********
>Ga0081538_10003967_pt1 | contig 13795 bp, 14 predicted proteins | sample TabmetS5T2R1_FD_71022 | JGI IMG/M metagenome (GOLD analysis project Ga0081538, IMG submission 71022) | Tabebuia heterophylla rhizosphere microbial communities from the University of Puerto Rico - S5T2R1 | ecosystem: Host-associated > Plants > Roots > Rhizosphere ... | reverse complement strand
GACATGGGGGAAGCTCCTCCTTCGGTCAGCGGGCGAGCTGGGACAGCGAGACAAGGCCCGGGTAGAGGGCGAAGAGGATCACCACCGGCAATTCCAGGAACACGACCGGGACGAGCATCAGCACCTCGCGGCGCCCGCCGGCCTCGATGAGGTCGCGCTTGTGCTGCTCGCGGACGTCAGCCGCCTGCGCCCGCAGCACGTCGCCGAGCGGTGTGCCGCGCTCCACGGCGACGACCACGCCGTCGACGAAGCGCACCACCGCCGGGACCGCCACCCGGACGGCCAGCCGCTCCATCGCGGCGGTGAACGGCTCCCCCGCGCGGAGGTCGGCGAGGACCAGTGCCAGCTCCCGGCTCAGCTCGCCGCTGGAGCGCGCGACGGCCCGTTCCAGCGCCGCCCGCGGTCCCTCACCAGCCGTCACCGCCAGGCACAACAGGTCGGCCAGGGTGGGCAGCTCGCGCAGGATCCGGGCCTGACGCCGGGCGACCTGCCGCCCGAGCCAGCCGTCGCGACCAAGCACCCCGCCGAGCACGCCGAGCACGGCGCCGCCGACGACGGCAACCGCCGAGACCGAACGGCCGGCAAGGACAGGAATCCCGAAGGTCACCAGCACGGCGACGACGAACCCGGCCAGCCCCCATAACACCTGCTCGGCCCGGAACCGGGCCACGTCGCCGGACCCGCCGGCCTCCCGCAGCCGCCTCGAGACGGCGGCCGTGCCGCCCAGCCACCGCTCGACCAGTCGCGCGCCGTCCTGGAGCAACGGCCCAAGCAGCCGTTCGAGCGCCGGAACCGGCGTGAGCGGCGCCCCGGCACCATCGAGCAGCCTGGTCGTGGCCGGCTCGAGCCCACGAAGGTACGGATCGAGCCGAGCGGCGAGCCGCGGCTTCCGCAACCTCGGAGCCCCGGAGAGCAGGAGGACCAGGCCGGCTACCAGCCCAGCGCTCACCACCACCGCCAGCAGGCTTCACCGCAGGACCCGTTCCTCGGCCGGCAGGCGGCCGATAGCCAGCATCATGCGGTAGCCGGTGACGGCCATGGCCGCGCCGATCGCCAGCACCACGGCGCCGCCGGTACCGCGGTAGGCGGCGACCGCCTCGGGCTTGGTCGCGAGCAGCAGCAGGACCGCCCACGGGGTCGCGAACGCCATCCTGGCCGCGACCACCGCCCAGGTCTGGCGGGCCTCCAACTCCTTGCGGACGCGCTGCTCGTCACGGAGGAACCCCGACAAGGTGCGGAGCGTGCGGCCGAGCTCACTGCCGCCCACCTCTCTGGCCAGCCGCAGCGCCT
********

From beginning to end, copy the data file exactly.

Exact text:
>Ga0081538_10003967_pt1 | contig 13795 bp, 14 predicted proteins | sample TabmetS5T2R1_FD_71022 | JGI IMG/M metagenome (GOLD analysis project Ga0081538, IMG submission 71022) | Tabebuia heterophylla rhizosphere microbial communities from the University of Puerto Rico - S5T2R1 | ecosystem: Host-associated > Plants > Roots > Rhizosphere ... | reverse complement strand
GACATGGGGGAAGCTCCTCCTTCGGTCAGCGGGCGAGCTGGGACAGCGAGACAAGGCCCGGGTAGAGGGCGAAGAGGATCACCACCGGCAATTCCAGGAACACGACCGGGACGAGCATCAGCACCTCGCGGCGCCCGCCGGCCTCGATGAGGTCGCGCTTGTGCTGCTCGCGGACGTCAGCCGCCTGCGCCCGCAGCACGTCGCCGAGCGGTGTGCCGCGCTCCACGGCGACGACCACGCCGTCGACGAAGCGCACCACCGCCGGGACCGCCACCCGGACGGCCAGCCGCTCCATCGCGGCGGTGAACGGCTCCCCCGCGCGGAGGTCGGCGAGGACCAGTGCCAGCTCCCGGCTCAGCTCGCCGCTGGAGCGCGCGACGGCCCGTTCCAGCGCCGCCCGCGGTCCCTCACCAGCCGTCACCGCCAGGCACAACAGGTCGGCCAGGGTGGGCAGCTCGCGCAGGATCCGGGCCTGACGCCGGGCGACCTGCCGCCCGAGCCAGCCGTCGCGACCAAGCACCCCGCCGAGCACGCCGAGCACGGCGCCGCCGACGACGGCAACCGCCGAGACCGAACGGCCGGCAAGGACAGGAATCCCGAAGGTCACCAGCACGGCGACGACGAACCCGGCCAGCCCCCATAACACCTGCTCGGCCCGGAACCGGGCCACGTCGCCGGACCCGCCGGCCTCCCGCAGCCGCCTCGAGACGGCGGCCGTGCCGCCCAGCCACCGCTCGACCAGTCGCGCGCCGTCCTGGAGCAACGGCCCAAGCAGCCGTTCGAGCGCCGGAACCGGCGTGAGCGGCGCCCCGGCACCATCGAGCAGCCTGGTCGTGGCCGGCTCGAGCCCACGAAGGTACGGATCGAGCCGAGCGGCGAGCCGCGGCTTCCGCAACCTCGGAGCCCCGGAGAGCAGGAGGACCAGGCCGGCTACCAGCCCAGCGCTCACCACCACCGCCAGCAGGCTTCACCGCAGGACCCGTTCCTCGGCCGGCAGGCGGCCGATAGCCAGCATCATGCGGTAGCCGGTGACGGCCATGGCCGCGCCGATCGCCAGCACCACGGCGCCGCCGGTACCGCGGTAGGCGGCGACCGCCTCGGGCTTGGTCGCGAGCAGCAGCAGGACCGCCCACGGGGTCGCGAACGCCATCCTGGCCGCGACCACCGCCCAGGTCTGGCGGGCCTCCAACTCCTTGCGGACGCGCTGCTCGTCACGGAGGAACCCCGACAAGGTGCGGAGCGTGCGGCCGAGCTCACTGCCGCCCACCTCTCTGGCCAGCCGCAGCGCCT